They clearly were not thinking about what they were observing analyzing it and coming to a conclusion, and when I finally got into the act it was Friday afternoon at 4:30 and I didn’t want it to be a complicated problem, so I listened to what they said look behind and found the fan block. So take time to observe everything and take time to analyze it before you get to your conclusion, thank you.

Terri:  Excellent thank you, we have a question here about knowledge management, could you give some examples of knowledge management and how would that even get documented?

Mark:  Yes, knowledge management is a really interesting field. Basically what happens is that when people are doing something they are experiencing, and what we don’t realize is that we go through really internally a complex series of internal events. Some people have good memories. They’re able to integrate it into what they’re doing and that’s fine. The problem is that the person who is doing that often is not communicating with other people. And so, for example, Deborah mentioned she looked behind the instrument and saw the piece of paper. So the process by which she got to the end result is based on her knowledge, her experience. This is what needs to be documented. So when an investigation goes on, as it goes on, the whole process needs to be documented and then turned into what I call guidelines that can either be integrated right into the procedure as a subsection or be separate but linked to it.

So that when a technologist, someone who is working at the bench or someone who’s really at any level in in the particular facility, when they come to a point where they’re faced with an error, they’re faced with an event and they’re not quite sure what to do instead of splashing around like a fish caught on the end of a line, they can refer initially to these guidelines. And there will be a set of if this then that, if then, if then. And I just recently did an assessment and ISO 5189 assessment of a very large reference lab and integrated within all of their procedures are a series of if thens, if this happens then do that, if that happens then do this and it’s in a table so that while they’re doing the procedure they are benefiting from knowledge that has been gained by people before them and it’s not lost. Especially if those people go to another job or move to another section so that’s how you basically document that and integrate it into what it is you’re doing. So you have the knowledge attained and then you integrate it into your document system.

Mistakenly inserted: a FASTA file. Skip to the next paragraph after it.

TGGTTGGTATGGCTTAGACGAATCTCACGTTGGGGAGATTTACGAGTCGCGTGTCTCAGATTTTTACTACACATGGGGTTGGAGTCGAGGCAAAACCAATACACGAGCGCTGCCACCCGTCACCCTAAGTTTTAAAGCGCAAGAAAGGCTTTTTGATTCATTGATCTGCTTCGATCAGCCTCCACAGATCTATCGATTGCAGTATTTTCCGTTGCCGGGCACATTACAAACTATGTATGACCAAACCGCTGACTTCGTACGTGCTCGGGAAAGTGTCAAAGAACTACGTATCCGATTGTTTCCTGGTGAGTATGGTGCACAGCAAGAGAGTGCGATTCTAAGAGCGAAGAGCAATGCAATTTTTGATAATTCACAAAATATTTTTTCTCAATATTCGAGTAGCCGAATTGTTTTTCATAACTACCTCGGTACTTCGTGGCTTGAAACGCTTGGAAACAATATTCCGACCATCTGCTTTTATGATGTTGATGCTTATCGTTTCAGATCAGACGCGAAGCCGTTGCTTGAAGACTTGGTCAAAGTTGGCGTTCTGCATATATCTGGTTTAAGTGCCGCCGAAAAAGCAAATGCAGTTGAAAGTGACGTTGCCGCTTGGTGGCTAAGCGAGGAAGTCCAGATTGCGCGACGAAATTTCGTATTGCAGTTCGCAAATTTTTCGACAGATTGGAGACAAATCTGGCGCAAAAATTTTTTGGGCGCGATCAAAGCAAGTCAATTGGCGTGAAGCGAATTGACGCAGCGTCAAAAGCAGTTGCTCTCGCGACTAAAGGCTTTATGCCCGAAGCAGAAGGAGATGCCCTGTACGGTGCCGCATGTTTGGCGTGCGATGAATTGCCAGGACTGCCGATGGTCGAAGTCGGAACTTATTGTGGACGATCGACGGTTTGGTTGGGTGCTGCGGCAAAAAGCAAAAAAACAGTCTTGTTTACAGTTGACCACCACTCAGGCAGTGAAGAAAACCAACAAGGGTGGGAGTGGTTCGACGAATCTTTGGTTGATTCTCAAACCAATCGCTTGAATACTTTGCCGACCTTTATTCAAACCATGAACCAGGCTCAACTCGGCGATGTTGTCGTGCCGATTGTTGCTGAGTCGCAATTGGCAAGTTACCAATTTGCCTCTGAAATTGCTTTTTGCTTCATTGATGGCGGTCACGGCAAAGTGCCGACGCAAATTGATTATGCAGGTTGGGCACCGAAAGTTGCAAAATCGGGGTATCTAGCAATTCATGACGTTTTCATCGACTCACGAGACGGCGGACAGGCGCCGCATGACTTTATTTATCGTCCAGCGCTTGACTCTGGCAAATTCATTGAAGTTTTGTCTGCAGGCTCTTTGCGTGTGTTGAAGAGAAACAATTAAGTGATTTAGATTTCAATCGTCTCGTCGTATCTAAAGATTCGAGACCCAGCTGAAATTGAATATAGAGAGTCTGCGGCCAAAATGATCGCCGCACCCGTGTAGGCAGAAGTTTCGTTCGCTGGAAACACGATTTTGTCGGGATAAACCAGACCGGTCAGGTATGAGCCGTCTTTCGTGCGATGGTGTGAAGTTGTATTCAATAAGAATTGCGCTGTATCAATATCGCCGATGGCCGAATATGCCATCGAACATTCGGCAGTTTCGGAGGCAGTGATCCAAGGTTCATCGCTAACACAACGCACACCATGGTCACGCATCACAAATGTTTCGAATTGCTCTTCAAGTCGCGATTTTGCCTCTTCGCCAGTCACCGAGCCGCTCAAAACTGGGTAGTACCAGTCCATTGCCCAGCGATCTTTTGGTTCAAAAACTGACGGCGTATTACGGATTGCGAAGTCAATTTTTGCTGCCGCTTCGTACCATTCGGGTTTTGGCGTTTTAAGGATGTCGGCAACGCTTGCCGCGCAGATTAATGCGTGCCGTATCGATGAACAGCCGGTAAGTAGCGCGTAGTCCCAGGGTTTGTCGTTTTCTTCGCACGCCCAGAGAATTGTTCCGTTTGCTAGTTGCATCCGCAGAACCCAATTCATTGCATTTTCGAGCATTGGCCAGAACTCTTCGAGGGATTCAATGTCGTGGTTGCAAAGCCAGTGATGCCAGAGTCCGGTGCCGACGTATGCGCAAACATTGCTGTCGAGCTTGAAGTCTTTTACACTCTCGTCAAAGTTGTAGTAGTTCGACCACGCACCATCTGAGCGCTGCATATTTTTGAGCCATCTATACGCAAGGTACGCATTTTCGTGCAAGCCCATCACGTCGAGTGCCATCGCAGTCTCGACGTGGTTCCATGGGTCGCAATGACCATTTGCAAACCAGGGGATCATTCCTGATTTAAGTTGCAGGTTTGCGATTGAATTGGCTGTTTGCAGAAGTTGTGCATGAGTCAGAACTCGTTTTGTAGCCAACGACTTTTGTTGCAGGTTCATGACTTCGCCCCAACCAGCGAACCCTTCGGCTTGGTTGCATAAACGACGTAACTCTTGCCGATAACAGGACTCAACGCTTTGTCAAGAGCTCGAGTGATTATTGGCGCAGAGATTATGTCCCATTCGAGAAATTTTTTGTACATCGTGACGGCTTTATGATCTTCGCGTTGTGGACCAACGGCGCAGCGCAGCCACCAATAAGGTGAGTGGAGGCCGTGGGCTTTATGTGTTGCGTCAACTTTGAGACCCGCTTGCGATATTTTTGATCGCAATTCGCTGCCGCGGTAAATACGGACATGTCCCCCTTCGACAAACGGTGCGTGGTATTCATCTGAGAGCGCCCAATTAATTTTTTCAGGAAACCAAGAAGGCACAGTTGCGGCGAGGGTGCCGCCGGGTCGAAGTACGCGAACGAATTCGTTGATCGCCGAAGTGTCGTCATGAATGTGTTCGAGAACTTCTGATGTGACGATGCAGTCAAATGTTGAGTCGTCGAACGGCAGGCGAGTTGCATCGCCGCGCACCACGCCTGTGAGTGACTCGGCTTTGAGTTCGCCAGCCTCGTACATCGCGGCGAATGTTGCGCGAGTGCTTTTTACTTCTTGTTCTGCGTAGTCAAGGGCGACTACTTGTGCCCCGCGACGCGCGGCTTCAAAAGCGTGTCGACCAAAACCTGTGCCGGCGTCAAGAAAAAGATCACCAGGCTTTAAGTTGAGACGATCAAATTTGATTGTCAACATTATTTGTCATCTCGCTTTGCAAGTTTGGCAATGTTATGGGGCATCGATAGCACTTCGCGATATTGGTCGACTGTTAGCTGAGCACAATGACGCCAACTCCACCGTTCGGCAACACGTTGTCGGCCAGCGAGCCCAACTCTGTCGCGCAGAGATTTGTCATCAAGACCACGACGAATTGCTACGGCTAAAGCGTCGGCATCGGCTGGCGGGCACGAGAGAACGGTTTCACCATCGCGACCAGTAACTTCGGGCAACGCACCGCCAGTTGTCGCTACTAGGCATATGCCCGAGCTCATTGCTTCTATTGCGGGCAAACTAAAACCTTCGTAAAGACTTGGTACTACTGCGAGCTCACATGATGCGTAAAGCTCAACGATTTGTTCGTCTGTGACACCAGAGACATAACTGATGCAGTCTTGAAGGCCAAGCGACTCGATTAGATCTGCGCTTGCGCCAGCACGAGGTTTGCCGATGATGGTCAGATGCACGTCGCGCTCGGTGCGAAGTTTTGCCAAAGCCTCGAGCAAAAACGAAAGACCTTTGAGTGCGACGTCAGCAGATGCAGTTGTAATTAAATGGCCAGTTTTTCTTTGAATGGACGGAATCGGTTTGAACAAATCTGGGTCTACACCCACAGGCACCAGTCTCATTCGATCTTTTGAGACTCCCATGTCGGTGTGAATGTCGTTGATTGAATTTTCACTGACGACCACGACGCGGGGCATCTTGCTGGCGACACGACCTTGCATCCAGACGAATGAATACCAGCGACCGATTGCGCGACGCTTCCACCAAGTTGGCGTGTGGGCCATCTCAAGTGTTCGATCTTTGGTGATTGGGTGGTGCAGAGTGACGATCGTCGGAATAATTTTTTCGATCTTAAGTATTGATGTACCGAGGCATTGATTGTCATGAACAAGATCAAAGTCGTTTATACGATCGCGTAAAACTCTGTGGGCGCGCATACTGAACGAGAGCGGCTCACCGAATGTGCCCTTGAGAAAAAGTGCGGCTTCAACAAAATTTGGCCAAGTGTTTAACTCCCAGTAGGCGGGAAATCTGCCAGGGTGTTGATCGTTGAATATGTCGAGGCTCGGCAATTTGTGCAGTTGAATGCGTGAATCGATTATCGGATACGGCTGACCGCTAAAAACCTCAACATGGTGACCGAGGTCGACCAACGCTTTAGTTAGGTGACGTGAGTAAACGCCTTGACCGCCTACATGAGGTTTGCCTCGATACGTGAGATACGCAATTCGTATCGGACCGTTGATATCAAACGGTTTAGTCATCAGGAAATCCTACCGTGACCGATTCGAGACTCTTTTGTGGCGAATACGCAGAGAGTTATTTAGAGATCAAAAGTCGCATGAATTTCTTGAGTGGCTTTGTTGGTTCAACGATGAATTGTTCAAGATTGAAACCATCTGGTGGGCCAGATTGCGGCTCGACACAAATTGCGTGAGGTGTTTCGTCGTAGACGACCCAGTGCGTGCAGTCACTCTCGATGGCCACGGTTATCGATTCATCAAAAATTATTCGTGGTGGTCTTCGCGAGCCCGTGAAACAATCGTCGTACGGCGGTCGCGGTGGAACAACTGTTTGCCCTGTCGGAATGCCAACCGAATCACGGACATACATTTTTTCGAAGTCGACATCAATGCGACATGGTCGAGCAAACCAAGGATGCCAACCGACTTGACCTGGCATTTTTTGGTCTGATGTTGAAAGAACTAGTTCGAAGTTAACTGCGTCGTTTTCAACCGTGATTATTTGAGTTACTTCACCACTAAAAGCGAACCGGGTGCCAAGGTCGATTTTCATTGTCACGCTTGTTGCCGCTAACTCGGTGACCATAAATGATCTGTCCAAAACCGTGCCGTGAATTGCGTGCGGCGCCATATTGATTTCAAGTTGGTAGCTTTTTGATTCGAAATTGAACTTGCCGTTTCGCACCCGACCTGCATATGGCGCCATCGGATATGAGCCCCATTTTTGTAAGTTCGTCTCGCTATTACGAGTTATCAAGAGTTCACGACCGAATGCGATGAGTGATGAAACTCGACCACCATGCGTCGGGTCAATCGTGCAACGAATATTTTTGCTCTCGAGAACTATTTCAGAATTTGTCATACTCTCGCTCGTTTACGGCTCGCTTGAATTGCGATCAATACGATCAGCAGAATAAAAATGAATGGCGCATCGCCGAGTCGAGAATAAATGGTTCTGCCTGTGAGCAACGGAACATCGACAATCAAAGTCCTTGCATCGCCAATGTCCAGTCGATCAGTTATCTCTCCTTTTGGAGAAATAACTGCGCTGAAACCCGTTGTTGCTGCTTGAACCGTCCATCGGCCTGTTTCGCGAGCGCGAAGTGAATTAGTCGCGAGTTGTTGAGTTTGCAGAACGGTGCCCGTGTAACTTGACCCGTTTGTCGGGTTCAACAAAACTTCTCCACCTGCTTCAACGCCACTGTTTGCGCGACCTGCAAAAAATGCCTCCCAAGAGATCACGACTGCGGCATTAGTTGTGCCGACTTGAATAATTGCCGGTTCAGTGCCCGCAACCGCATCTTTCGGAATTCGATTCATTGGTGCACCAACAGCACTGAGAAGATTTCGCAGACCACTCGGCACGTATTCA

Deborah:  And those “if thens” frequently are things that as Mark said the experienced people know will happen.

Mark: Yes, absolutely correct.

Deborah: You’re just not inventing them, it’s life experience.

Mark:   Well also, I see all the time that the same problem recurs over and over and over again. For different people and instead of having a complete SOP, you don’t have to review it a second time and waste resources on it. Instead if it’s integrated into your documents you’re done there. Now there could be a variation so there will also be a statement, once you’ve gotten to the end of this, if then, if you still haven’t figured out what’s going on now you call for help. And here’s who you call you call your supervisor, you call this person in IT, or you call that person in quality systems to come in and help you, so that also integrates in a quality system process right there within the procedure.

Terri:  Okay, the instrument example was what really brought it to life Deborah, so I have a follow up question to that, as a subject matter experts, both of you, and as consultants, if you walk into a lab what is the first thing you’re going to do? Are you going to do risk assessment, are you going to look at SOPs? Can you just take us through a bit of a case study and your experience? Where do you start if you’re walking into a lab?

Deborah:  I walk around usually with the quality person or some management person or both and just have them walk me through and tell me about the place as they see it. While I’m observing the people going about their business. It doesn’t really take long to get a sense of the laboratory just by walking around.